Experimentation

While what we do in class builds from fundamentals, I encourage you to experiment. Because we're working in groups and in a classroom environment, we can try things out, consider and discuss and text how they work - or not - and change them as necessary.

Learning Dreamweaver

Most of what happens in web design does not happen using Dreamweaver, or Photoshop, or Flash. And in the same way, much of what you'll be doing in this class will take place in the field, in groups, often using paper and Post It notes and notecards and whiteboards, as well as the wiki and email.

But we'll be putting the sites on the web using Dreamweaver.

We'll use a programmed text: Essentials of Adobe Dreamweaver CS3. Those who have already worked through this text in ENGL 4170: Web Design are set - although you may want to review chapters as we go and keep it around for reference.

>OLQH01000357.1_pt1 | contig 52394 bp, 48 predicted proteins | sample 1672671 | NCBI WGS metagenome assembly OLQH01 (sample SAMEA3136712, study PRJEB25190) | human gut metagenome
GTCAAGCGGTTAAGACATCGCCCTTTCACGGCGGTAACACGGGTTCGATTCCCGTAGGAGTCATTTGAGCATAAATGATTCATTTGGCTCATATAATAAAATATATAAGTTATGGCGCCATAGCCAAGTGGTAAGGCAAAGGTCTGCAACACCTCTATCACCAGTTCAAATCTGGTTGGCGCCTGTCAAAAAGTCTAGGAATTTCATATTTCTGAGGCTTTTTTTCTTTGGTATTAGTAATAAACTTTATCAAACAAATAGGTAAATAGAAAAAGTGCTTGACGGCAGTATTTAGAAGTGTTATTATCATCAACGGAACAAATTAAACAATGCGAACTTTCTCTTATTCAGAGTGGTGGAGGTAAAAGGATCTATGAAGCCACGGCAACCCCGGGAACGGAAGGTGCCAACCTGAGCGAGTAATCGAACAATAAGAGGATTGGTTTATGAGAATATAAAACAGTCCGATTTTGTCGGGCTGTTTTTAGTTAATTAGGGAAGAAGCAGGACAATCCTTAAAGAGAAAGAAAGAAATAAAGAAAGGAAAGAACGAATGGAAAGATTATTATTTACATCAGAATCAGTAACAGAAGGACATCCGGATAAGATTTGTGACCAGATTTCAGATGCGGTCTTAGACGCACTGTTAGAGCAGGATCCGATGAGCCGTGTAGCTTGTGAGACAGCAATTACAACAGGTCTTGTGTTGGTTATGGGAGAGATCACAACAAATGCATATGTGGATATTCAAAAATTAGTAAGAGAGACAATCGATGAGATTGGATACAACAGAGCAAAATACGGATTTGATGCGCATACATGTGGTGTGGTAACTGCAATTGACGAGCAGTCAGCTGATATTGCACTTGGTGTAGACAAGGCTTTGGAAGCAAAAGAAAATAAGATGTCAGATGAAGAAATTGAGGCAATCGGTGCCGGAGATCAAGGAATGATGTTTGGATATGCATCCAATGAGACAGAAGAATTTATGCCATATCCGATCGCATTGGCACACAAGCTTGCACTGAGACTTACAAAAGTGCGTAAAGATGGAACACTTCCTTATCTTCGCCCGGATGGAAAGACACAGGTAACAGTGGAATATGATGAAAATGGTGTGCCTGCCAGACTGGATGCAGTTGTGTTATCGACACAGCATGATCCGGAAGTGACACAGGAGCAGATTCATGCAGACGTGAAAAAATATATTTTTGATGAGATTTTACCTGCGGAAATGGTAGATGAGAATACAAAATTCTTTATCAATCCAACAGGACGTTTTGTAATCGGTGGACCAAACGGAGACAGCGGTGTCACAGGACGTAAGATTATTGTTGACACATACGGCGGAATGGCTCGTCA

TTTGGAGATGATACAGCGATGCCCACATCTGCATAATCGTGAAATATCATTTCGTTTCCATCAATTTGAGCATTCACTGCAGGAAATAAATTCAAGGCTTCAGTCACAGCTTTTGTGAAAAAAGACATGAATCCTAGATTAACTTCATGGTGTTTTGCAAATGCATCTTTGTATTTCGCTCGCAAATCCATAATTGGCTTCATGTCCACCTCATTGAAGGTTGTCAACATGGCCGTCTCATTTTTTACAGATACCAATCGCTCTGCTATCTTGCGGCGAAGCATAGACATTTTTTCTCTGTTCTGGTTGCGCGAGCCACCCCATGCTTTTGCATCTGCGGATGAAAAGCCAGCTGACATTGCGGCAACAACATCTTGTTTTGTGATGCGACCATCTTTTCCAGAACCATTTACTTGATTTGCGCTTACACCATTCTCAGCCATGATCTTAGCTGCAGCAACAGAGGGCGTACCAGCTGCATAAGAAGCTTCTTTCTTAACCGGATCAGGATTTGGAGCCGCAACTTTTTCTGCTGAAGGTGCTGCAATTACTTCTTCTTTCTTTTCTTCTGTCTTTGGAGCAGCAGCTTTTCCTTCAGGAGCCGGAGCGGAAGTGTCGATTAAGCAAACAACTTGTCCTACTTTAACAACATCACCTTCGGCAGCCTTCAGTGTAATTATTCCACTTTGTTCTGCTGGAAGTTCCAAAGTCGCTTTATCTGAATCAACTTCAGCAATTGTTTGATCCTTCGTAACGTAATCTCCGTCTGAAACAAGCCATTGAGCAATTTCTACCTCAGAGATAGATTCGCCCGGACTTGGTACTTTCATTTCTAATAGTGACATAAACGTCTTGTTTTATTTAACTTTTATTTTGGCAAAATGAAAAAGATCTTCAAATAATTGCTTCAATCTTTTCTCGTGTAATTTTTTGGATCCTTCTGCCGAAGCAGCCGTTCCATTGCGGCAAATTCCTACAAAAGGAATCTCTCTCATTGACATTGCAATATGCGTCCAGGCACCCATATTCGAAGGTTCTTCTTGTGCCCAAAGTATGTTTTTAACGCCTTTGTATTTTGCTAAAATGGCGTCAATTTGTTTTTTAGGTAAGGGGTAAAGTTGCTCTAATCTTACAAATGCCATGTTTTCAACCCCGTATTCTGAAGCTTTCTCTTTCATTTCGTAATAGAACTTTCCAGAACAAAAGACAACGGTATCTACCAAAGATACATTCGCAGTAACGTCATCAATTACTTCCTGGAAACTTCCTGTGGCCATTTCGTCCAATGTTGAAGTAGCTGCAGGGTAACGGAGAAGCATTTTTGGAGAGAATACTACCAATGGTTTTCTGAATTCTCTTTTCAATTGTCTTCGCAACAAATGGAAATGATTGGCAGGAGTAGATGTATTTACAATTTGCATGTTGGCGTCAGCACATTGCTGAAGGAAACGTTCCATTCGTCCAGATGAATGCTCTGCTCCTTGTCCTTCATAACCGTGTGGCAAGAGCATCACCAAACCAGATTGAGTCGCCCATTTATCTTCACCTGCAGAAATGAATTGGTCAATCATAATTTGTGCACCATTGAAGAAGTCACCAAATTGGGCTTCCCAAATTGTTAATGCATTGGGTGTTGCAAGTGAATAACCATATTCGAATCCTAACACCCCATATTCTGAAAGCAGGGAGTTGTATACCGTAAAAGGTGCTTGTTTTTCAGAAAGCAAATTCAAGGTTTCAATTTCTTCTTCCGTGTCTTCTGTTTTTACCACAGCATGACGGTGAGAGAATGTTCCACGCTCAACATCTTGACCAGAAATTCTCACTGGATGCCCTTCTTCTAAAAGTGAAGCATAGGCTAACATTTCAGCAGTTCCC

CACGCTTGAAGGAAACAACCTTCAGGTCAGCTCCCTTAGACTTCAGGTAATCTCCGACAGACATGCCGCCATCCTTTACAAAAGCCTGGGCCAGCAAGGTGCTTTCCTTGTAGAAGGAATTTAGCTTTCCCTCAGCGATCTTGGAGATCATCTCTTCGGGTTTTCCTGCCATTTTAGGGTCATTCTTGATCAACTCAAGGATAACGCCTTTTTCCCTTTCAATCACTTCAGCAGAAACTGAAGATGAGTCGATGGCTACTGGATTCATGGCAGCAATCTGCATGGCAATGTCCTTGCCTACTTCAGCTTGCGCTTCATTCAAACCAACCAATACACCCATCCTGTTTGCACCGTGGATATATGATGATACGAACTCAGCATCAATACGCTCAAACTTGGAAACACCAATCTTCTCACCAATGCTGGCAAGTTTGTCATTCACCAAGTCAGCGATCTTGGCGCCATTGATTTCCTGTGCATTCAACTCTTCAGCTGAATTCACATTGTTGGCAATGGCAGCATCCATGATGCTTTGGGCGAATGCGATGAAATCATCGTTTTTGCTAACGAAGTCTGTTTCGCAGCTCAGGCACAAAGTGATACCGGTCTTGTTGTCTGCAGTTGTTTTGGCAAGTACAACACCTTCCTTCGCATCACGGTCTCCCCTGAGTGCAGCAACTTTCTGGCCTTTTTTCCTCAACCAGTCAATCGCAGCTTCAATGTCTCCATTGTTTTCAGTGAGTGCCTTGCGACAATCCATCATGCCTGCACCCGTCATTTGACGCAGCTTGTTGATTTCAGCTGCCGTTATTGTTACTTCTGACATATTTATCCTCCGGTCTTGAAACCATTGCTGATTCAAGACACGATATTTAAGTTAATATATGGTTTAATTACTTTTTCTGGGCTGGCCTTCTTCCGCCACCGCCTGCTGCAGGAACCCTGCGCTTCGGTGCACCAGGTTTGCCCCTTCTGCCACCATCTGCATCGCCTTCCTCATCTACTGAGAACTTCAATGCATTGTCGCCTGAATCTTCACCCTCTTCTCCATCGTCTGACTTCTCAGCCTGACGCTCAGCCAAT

Those who haven't worked through the text will need to. Each week, you'll be expected to work through three chapters. I'll ask you to print out and hand in evidence of your work for that week. I'll let you know each week what you'll need to hand in. Those who are already familiar with the text and Dreamweaver will start us off on the site project for the course; by the time it comes to creating your own site in the second half of the course, you'll be ready.

Using a programmed text means you can learn Dreamweaver on your own time at your own pace on your platform of choice. It means we don't have to use time in class learning tedious practices that are best learned slowly and individually. It means you can go over the modules as often as you like. It means that you can probably share a text.

The programmed text is pretty good. The modules build from chapter to chapter, taking you from basic moves of creating and linking pages through advanced page design, templates, drop down menus, rollovers, and cascading style sheets: all the technical matters you'll need to be familiar with to design and update a site. The programmed text will help you learn Dreamweaver better than I could.